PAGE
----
Public Safety Minister Mike Farnworth addressing opposition queries. (Credit: Legislative Assembly of B.C.)

“When an incident like this happens, the first thing that happens is the protection of the system, honourable speaker. The protection of the information that's done by technical experts, honourable speaker, who work on the advice of the Canadian Cyber Security System,” Farnworth explained.

“And, honourable speaker, the reason they do that is because if you go out and give information before that's done, you actually end up compromising people's information, potentially.”

Multiple Cybersecurity Incidents Rock B.C. in Last Few Weeks

The latest revelation of cyberattacks on government networks comes on the heels of a string of cyberattacks that the westernmost province in Canada is facing.

B.C. headquartered retail and pharmacy chain London Drugs announced April 28, closure of its stores across Western Canada after falling victim to a cybersecurity incident. The impact was such that they were forced to even take their phones offline and pharmacies could only satisfy “urgent” needs of patients on-site.

Addressing reporters later Thursday afternoon, Farnworth clarified that there was no evidence linking the multiple cybersecurity incidents targeting the province networks to the event that led to the closure of London Drugs locations in the west for several days.

“At present, we lack any information suggesting a connection. Once an incident is detected, technical security teams work swiftly to secure the system and ensure its integrity, while closely coordinating with the Canadian Cyber Security Service to address the situation,” he explained.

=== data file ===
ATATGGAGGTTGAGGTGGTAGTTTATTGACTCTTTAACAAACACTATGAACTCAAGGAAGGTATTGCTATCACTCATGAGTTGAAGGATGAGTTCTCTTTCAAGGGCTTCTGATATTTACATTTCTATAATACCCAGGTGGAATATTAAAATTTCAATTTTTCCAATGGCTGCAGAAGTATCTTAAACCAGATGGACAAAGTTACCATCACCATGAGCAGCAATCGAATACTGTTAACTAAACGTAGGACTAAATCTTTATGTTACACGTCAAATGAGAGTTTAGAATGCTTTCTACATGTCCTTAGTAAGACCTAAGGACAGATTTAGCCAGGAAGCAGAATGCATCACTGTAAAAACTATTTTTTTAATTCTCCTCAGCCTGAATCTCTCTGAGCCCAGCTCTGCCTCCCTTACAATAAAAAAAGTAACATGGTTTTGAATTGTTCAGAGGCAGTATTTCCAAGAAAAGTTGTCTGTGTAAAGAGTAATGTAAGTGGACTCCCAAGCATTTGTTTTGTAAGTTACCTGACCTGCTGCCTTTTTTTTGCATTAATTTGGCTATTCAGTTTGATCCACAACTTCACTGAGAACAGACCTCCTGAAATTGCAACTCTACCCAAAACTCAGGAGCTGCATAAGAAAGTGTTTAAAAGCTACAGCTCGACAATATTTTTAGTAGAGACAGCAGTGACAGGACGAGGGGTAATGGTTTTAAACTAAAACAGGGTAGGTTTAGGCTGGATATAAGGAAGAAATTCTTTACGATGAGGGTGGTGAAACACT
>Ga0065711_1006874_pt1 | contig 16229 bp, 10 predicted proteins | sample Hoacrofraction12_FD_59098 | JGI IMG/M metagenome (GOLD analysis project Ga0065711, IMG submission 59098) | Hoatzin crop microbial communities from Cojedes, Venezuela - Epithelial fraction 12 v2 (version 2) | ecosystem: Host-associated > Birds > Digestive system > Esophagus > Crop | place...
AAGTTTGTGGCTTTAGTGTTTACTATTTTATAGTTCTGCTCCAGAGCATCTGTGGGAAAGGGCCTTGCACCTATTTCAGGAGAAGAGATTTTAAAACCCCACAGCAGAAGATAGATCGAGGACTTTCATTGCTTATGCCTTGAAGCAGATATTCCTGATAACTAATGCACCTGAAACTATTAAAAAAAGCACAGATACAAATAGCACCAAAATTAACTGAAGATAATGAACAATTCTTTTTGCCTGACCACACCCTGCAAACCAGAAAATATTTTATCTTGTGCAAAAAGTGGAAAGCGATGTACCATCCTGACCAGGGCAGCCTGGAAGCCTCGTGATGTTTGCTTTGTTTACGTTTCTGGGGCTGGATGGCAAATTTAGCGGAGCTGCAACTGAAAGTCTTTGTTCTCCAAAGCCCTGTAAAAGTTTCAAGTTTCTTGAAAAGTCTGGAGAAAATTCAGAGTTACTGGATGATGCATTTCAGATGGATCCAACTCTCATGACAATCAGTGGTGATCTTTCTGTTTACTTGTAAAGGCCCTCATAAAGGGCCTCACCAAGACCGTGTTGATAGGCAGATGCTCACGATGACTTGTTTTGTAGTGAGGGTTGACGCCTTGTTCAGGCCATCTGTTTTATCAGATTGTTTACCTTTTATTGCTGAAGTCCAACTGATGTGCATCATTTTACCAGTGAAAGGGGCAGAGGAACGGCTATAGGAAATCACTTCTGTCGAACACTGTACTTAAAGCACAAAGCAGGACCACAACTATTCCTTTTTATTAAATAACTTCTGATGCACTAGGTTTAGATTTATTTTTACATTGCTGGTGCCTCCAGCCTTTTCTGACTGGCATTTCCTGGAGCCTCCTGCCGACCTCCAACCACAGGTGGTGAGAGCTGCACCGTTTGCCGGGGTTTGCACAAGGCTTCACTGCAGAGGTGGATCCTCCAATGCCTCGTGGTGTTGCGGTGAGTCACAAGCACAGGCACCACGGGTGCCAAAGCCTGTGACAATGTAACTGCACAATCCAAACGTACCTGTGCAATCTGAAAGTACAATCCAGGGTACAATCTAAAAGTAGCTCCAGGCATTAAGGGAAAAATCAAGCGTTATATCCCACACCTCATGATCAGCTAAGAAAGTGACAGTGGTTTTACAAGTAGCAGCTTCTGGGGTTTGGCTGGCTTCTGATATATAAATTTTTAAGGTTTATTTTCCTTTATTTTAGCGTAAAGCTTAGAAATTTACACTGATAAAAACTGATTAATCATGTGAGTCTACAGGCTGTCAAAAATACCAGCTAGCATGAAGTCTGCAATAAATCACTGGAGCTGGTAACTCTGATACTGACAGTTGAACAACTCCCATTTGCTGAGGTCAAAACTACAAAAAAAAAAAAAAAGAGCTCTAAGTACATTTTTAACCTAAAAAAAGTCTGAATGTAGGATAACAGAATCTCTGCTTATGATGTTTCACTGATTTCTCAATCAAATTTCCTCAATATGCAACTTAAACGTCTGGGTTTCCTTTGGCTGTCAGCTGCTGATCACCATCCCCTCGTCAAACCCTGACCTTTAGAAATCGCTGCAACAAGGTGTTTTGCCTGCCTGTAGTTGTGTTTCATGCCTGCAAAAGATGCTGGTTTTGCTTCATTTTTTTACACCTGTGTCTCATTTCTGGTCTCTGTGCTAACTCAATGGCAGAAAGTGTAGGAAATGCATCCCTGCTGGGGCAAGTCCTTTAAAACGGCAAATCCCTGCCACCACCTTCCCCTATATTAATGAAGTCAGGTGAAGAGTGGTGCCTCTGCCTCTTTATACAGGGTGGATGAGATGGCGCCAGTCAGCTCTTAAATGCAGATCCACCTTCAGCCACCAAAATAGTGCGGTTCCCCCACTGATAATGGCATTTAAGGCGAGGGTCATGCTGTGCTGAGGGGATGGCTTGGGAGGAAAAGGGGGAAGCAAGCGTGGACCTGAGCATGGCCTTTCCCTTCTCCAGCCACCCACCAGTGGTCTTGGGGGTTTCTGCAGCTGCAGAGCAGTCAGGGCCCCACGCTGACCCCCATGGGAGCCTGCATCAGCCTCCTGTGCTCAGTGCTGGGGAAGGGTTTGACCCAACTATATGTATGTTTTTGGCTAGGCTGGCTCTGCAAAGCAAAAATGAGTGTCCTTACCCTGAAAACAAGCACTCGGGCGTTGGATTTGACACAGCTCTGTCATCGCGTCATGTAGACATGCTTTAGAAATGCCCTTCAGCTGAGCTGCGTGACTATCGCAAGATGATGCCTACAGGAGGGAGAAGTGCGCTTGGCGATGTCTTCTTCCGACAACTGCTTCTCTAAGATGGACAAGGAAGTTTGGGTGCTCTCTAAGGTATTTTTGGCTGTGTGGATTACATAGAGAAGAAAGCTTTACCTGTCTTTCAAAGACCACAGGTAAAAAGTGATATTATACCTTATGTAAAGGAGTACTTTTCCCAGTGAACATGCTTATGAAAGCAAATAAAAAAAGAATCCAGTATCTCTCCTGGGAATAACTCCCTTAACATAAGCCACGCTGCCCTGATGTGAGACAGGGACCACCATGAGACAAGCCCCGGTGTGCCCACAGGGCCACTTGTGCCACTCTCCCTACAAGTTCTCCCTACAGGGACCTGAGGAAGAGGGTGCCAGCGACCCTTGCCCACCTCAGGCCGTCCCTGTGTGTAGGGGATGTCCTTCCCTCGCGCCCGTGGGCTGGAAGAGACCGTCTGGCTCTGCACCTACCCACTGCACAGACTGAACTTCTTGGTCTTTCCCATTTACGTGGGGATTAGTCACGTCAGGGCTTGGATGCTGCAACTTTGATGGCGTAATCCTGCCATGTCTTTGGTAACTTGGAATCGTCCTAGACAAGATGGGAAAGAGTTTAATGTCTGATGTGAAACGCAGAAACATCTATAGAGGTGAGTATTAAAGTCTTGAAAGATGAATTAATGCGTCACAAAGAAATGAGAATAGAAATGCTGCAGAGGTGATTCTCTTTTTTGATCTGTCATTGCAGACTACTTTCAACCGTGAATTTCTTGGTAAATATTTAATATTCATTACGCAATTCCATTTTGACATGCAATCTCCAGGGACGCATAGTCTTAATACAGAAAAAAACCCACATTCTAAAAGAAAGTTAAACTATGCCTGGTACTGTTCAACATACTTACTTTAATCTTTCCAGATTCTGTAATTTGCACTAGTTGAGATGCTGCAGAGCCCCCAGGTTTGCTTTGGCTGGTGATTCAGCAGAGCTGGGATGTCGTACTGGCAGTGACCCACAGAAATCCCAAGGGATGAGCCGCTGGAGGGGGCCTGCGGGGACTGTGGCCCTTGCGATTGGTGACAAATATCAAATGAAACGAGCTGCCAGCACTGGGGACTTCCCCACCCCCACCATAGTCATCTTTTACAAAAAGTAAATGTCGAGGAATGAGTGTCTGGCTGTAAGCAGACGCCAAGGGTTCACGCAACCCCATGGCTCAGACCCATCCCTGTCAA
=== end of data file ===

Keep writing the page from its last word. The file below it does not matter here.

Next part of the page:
“While a comprehensive investigation involving multiple agencies is ongoing, we currently have no indication of any link to the London Drugs incident.”

The same day as the London Drugs cyberattack came to light, another western province entity BC Libraries reported a cybersecurity incident where a hacker attempted to extort payment for data exfiltrated from its newly commissioned server and threatening to release that data publicly if no payment was received.

China's Involved?

This development follows an official inquiry in Canada, revealing unsuccessful Chinese attempts to interfere in past elections. Beijing has refuted these allegations. The Canadian Security Intelligence Service (CSIS) recently published an annual report, warning of ongoing Chinese interference in Canadian political affairs, risking democratic integrity.

“Canada's strong democratic institutions, advanced economy, innovative research sectors, and leading academic institutions make Canada an attractive target for cyber-enabled espionage, sabotage, and foreign influenced activities, all of which pose significant threats to Canada's national security,” the report said.

The report identified China as a state-based threat conducting widespread across various sectors, including government, academia, private industry, and civil society organizations.